Kaka nomads - links between Great Barrier and the Mainland

by John Ogden and Todd Landers

 

Readers of the ‘Environmental News’ may recall that The Great Barrier Island EnvironmentalTrust organised kaka counts in 2007, 08, 09 and 10. The results were summarised in EnviroNews #24, 2011, and demonstrated that in winter kaka numbers on the Island decline to about half their summer abundance of 200-300 birds. Numbers start to decline in April or May, coincident with an increase on the mainland (Suzi Phillip’s Kaka Watch data; see: www.kakawatchnz.org). Kaka return to Great Barrier in September or October, when they also decline on the mainland. These results suggested the importance of Great Barrier as a breeding and ‘exporting’ location for these endangered parrots, but, strictly speaking they didn’t ‘prove’ the annual movements.


Satellite tracking of kaka captured at Glenfern Sanctuary, by a group of researchers from Auckland Council (Research, Investigations and Monitoring Unit) and the School of Biological Sciences at the University of Auckland, has clearly demonstrated the reality of this annual movement pattern (Fig 1). This migratory pattern has been found in two tracked birds to date, with the other five kaka in this study remaining on Great Barrier Island over the winter. (Glenfern Sanctuary is certainly a favourite location for Great Barrier kaka during winter: EnviroNews #24, 2011 Table 3). Of course this study has only tracked seven kaka, and thus others may go else-where – to Little Barrier, Whangaparoa, or the Waitakere ranges for example.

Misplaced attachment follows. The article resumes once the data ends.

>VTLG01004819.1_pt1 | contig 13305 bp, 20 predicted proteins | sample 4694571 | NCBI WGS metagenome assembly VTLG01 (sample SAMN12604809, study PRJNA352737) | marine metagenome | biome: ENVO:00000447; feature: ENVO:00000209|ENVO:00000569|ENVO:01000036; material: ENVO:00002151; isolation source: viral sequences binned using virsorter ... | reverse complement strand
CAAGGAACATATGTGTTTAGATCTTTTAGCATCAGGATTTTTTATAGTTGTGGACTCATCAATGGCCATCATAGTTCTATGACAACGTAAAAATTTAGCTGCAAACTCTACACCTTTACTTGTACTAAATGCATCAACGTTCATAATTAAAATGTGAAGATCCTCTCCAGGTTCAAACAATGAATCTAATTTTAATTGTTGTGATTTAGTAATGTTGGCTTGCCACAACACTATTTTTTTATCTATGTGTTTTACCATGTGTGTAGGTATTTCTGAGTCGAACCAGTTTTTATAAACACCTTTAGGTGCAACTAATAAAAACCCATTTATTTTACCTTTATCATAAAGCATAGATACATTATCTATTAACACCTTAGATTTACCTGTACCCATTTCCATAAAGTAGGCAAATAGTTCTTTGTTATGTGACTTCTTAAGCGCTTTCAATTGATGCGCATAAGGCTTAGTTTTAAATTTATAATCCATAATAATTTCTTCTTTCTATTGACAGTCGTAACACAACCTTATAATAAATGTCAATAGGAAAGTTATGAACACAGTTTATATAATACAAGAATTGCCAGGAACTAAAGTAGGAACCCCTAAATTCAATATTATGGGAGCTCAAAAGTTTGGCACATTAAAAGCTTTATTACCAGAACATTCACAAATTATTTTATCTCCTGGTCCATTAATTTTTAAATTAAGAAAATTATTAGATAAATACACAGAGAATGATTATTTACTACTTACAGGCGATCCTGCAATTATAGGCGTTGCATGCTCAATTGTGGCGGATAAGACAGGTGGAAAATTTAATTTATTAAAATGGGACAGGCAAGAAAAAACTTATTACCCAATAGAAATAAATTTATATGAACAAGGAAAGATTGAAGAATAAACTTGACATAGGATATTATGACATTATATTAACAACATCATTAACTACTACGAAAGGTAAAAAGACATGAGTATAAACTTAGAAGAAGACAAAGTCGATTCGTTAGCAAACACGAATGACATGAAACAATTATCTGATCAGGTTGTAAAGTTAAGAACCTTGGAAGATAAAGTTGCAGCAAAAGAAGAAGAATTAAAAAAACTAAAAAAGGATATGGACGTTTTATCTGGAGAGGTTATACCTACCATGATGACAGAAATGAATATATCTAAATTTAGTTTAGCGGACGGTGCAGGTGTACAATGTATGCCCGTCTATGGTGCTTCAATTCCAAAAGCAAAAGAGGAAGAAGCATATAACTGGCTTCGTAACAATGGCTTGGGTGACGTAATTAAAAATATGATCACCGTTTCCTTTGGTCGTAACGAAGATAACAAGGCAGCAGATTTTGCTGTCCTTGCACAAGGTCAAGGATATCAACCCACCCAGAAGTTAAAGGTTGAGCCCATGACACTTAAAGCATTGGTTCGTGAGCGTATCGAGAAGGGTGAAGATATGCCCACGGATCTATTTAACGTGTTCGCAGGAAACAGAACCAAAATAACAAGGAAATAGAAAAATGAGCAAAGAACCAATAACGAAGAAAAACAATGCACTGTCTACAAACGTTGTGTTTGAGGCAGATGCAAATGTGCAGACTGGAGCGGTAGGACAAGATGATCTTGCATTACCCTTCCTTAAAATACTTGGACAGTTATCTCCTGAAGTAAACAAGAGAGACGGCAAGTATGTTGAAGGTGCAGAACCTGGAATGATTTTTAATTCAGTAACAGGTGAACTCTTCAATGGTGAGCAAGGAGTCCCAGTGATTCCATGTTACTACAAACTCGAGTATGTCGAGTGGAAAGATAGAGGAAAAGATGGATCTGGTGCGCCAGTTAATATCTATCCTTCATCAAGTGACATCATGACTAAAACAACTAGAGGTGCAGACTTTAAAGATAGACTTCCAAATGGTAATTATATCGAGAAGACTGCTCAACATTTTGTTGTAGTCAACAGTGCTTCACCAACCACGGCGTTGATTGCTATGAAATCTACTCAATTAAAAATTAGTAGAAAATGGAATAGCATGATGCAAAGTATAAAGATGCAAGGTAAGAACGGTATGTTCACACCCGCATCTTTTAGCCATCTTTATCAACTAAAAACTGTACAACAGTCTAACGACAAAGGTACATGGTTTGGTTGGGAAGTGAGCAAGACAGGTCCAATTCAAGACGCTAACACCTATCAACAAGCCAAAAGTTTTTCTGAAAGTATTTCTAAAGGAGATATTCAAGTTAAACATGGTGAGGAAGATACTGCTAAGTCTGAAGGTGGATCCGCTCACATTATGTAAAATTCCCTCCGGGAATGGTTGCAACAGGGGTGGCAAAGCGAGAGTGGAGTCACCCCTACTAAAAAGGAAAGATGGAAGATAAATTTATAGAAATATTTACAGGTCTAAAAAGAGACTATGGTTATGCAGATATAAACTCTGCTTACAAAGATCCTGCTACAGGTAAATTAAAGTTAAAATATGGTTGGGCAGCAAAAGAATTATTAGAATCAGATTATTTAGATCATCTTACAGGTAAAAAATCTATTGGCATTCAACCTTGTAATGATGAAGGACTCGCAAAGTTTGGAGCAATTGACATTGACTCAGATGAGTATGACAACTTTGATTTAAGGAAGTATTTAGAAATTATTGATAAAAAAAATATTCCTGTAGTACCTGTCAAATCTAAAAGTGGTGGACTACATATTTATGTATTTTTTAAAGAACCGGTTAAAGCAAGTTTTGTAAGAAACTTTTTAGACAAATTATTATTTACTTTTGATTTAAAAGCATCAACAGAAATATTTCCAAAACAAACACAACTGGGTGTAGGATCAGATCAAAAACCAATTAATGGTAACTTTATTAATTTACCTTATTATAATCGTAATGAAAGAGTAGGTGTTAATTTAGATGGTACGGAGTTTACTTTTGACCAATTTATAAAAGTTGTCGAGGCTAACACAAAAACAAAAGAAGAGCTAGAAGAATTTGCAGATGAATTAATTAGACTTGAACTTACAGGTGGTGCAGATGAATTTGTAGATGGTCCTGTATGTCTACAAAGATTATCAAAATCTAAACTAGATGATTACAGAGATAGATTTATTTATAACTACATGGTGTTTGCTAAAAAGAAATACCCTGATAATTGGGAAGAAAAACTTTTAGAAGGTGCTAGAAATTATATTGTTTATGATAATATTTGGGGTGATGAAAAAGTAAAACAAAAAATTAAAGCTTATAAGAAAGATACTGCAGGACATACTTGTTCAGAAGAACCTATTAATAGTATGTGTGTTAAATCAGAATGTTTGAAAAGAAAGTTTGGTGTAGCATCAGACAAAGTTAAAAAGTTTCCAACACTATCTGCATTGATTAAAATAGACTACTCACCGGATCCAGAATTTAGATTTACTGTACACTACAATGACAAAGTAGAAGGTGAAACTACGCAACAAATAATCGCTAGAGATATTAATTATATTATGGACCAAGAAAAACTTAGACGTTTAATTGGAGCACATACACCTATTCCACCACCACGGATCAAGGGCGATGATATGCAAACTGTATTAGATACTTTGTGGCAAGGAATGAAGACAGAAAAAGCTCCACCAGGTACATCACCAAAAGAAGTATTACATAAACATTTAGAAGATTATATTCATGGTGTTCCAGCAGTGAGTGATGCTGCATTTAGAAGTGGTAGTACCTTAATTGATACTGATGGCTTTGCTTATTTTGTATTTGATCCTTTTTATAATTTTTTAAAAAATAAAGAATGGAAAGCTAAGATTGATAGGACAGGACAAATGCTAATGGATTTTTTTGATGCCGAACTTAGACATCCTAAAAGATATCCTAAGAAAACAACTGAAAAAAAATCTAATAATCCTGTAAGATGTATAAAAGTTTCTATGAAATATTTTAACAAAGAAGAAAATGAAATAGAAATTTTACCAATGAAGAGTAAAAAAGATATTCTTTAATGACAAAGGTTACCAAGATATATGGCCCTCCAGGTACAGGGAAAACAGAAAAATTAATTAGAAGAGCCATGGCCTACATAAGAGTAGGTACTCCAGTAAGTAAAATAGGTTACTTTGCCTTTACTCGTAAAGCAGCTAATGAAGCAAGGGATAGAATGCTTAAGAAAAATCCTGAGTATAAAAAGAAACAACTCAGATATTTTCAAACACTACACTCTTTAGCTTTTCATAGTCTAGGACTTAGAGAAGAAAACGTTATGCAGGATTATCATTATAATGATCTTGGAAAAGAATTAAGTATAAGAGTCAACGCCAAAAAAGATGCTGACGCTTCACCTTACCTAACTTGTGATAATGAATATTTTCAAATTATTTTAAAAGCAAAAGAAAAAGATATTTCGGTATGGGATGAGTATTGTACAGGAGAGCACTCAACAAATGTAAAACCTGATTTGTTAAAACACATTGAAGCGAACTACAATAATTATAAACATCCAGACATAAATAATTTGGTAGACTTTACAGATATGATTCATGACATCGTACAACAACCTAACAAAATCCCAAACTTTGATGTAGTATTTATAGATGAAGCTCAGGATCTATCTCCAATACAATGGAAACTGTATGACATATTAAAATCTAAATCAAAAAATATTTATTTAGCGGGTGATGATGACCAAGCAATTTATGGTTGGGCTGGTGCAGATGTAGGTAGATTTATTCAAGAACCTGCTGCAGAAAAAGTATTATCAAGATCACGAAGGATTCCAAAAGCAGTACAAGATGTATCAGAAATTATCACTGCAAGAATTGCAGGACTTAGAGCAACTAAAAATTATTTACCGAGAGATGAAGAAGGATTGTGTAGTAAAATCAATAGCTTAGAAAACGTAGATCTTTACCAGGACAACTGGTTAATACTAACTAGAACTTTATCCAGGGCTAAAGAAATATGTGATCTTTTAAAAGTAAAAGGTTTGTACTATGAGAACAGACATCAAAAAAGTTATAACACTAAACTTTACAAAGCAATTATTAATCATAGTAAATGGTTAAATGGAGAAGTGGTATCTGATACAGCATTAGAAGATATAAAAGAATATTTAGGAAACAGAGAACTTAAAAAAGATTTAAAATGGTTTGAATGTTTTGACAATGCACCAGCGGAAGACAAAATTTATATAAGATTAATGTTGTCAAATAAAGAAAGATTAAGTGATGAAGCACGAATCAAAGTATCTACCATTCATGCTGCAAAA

The map shows the movement of a satellite-tracked kaka (bird 121220) in 2013. The bird left Glenfern Sanctuary in early April and was next recorded on the Hauraki Plains east of Hamilton about a week later. It stayed in that vicinity until late September, when it started its flight back to GBI. After a brief stopover in Coromandel it arrived back at Glenfern in early October. Map from Todd Landers, Auckland Council (Research, Investigations and Monitoring Unit).


A special thanks to Scott Sambell and Emma Cronin at Glenfern Sanctuary for their help in facilitating the satellite-tracking study. 

 

Environmental News Issue 33 2016